... In accordance with calculation by the DFT B3PW91/QZVP method, the carbon-carbon bond lengths in the cubane molecule are 156.1 pm, the carbon-hydrogen bonds are 108.7 pm, the bond angles are 90.0° and 125.2°, for CCC and CCH, respectively. These values are in very good agreement with the experimental values of these parameters found in [46,47] (157.1 pm, 108.2 pm, 90.0° and 125.0°, respectively). The noted good agreement allows us to assert that, using this method, it is possible to adequately describe the specificity of the dehydrogenation reaction of C8H8 to C8, including the molecular structures of intermediates and transient states TSn (so-called "activated complexes"). ...
... The indicated molecular structures are shown in Figure 4, some of their geometric parameters and negative frequency characteristic of the transient states TSn are presented in Table 3 In accordance with calculation by the DFT B3PW91/QZVP method, the carboncarbon bond lengths in the cubane molecule are 156.1 pm, the carbon-hydrogen bonds are 108.7 pm, the bond angles are 90.0 • and 125.2 • , for CCC and CCH, respectively. These values are in very good agreement with the experimental values of these parameters found in [46,47] (157.1 pm, 108.2 pm, 90.0 • and 125.0 • , respectively). The noted good agreement allows us to assert that, using this method, it is possible to adequately describe the specificity of the dehydrogenation reaction of C 8 H 8 to C 8 , including the molecular structures of intermediates and transient states TSn (so-called "activated complexes"). ...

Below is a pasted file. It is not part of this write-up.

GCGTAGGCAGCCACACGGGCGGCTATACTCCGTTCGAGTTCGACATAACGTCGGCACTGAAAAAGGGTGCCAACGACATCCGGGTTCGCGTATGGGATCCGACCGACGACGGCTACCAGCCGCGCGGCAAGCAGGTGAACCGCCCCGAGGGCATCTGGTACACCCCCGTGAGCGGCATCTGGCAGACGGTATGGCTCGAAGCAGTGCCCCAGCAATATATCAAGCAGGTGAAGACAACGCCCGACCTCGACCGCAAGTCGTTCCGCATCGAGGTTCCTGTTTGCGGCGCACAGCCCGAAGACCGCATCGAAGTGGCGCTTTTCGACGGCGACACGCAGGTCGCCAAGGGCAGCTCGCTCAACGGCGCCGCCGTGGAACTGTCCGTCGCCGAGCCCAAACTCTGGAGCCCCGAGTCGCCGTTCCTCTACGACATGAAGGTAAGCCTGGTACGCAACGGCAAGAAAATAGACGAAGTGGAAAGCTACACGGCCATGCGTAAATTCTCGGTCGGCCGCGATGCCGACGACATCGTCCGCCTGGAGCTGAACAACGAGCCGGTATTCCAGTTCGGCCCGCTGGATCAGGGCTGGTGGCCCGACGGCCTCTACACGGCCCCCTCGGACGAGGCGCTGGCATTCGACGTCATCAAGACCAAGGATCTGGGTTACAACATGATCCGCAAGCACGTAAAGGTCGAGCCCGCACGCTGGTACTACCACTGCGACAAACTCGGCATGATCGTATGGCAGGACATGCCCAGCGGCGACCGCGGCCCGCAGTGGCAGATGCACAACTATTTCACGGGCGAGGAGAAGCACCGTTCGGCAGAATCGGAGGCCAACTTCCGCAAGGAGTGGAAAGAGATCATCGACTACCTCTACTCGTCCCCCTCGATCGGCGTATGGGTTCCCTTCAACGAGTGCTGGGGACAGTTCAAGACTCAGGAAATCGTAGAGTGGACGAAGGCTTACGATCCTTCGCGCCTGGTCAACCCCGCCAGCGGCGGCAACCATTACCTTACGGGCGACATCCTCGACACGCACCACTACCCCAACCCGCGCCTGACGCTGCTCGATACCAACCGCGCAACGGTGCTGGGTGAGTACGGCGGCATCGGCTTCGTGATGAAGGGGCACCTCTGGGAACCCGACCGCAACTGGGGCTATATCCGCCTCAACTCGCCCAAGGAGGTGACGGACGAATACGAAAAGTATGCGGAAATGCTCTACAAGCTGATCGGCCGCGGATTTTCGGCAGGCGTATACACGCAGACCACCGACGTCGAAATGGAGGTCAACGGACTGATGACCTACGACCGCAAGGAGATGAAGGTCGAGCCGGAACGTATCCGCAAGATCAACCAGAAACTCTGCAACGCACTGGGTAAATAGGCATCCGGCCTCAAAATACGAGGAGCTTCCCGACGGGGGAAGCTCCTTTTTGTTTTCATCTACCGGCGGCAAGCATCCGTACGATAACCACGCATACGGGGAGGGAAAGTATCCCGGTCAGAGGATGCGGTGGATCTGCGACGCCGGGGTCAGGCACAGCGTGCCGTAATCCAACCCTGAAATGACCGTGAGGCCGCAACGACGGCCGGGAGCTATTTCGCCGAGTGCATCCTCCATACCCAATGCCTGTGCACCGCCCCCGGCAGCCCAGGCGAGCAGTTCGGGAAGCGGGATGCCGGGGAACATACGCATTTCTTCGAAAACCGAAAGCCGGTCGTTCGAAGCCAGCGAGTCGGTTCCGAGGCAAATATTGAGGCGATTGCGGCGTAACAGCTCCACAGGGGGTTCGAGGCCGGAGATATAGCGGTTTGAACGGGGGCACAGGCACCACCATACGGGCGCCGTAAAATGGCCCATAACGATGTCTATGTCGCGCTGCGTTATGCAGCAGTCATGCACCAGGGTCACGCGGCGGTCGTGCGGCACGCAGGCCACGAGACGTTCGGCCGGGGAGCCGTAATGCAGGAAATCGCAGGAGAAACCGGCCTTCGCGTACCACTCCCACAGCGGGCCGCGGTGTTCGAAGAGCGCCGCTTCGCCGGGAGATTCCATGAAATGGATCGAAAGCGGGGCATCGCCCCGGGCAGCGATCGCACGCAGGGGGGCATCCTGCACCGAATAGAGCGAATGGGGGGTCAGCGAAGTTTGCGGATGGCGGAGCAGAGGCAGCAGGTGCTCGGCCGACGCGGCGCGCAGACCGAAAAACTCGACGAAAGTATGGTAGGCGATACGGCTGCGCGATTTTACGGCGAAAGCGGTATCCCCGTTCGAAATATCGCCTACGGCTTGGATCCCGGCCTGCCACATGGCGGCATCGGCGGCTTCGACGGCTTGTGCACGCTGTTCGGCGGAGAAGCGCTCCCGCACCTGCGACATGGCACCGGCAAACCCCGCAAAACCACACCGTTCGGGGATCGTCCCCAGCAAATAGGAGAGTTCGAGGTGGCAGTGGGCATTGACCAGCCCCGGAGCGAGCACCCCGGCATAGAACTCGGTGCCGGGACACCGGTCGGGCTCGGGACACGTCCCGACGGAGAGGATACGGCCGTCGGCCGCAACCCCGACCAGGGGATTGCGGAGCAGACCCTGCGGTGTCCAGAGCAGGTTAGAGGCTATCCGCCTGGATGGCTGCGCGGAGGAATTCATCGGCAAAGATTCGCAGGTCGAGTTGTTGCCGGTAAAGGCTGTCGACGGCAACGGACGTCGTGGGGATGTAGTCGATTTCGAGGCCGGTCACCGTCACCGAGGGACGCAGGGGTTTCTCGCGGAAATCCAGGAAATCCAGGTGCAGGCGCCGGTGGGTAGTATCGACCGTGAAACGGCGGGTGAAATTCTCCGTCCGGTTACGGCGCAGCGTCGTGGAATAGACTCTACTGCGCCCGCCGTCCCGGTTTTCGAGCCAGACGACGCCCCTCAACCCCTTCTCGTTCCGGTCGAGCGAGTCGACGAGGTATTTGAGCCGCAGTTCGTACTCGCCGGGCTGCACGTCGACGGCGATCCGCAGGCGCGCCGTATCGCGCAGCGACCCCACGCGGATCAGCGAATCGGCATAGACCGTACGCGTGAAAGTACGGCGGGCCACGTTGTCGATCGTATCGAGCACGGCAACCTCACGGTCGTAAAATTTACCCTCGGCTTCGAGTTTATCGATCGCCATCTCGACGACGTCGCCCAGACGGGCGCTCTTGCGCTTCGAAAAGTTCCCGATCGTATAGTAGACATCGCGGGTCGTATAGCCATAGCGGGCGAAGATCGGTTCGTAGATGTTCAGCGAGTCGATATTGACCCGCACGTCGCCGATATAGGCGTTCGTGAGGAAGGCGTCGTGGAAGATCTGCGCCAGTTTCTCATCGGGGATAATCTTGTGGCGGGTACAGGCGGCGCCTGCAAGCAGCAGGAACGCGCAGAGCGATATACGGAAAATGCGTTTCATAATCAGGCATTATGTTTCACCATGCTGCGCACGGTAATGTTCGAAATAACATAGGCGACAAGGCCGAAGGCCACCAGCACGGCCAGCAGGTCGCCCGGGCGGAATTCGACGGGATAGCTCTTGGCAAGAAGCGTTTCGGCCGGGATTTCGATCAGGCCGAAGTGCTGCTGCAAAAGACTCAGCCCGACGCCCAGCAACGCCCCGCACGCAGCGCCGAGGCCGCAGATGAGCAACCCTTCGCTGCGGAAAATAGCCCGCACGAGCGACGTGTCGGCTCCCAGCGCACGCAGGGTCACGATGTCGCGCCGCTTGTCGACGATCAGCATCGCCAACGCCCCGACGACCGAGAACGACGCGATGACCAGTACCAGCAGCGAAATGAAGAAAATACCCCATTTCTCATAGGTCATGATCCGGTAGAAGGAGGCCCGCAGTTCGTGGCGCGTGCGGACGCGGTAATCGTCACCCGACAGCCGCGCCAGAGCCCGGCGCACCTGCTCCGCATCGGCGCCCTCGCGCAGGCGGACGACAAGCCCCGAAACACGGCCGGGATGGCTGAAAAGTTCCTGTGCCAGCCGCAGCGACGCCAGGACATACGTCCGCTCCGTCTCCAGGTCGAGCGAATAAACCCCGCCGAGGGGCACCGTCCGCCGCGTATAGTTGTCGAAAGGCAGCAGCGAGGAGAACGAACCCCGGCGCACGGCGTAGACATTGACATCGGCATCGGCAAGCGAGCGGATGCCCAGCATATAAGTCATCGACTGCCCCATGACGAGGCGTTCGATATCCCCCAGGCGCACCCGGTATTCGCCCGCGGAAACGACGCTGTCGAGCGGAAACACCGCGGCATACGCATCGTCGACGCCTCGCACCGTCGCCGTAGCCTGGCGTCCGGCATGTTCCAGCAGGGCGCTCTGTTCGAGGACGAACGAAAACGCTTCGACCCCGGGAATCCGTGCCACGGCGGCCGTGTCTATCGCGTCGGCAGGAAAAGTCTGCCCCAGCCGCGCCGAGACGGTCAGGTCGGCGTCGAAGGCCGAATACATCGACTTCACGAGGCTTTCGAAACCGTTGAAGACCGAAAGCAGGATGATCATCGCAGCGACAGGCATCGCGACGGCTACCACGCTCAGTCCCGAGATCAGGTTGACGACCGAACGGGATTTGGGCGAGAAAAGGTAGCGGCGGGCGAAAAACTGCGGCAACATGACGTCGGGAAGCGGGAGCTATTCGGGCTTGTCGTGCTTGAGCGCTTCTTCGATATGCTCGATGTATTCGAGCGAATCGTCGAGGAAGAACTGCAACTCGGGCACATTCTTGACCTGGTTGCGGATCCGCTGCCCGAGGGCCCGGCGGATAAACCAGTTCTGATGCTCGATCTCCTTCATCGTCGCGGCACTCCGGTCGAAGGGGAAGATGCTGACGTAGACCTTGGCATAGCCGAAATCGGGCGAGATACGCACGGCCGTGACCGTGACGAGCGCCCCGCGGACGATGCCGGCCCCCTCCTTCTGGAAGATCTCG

Article
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Quantum-chemical calculation of most important parameters of molecular and electronic structures of octa-carbon C8 having cubic form (bond lengths, bond and torsion angles) using CCSD(T)/QZVP and DFT B3PW91/QZVP methods, has been carried out. NBO analysis data and HOMO/LUMO images for this compound are presented, too. Good agreement was found between the structural data obtained using the above two quantum-chemical methods and, also, with corresponding experimental data. Also, the standard thermodynamic parameters of formation of cubic C8 considered here, and namely standard enthalpy ΔfH0(298K), entropy Sf0(298K) and Gibbs’ energy ΔfG0(298K) of formation for this compound were calculated. By using this data, a theoretically possible variant of the synthesis of this compound by dehydrogenation of cubane C8H8 is considered, and the thermodynamic characteristics of each of the four stages of this process have been calculated. It is noted that each of the four stages of this process is characterized by a very high (about 500 kJ/mol) enthalpy of activation, as a result of that, for their realization within a sufficiently short time, the use of appropriate catalysts is necessary.
... Rights reserved. excellent agreement with the bond lengths determined from gas-phase electron diffraction [44] and using larger basis sets [12]. An early single-crystal x-ray diffraction analysis performed by Fleischer afforded a shorter bond length of 1.551(3) Å (CSD id CUBANE) [45] whereas a recent crystallographic study performed at low temperature (93 K) yielded average carbon-carbon distances of 1.5718(12) Å (CSD id CUBANE01) [46]. ...
... Hz is 3.0 Hz smaller than the value of 29.4 Hz estimated by Axenrod et al. [58] for a series of cubane derivatives. As far as this specific NMR parameter is concerned, a value of 37.49 Hz was obtained by Galasso [23] using the equation-of-motion (EOM) method and the experimental (gas-phase electron diffraction) structure determined by Hedberg et al. [44] while Krivdin [59] computed a value of 31.67 Hz using the second-order polarization propagation approach (SOPPA) and the geometry optimized at the B3LYP/6-311++G(2d,2p) level. From Table 3, we can see that all the persubstituted derivatives are characterized by slightly larger 1 J( 13 C 13 C) values than that of cubane. ...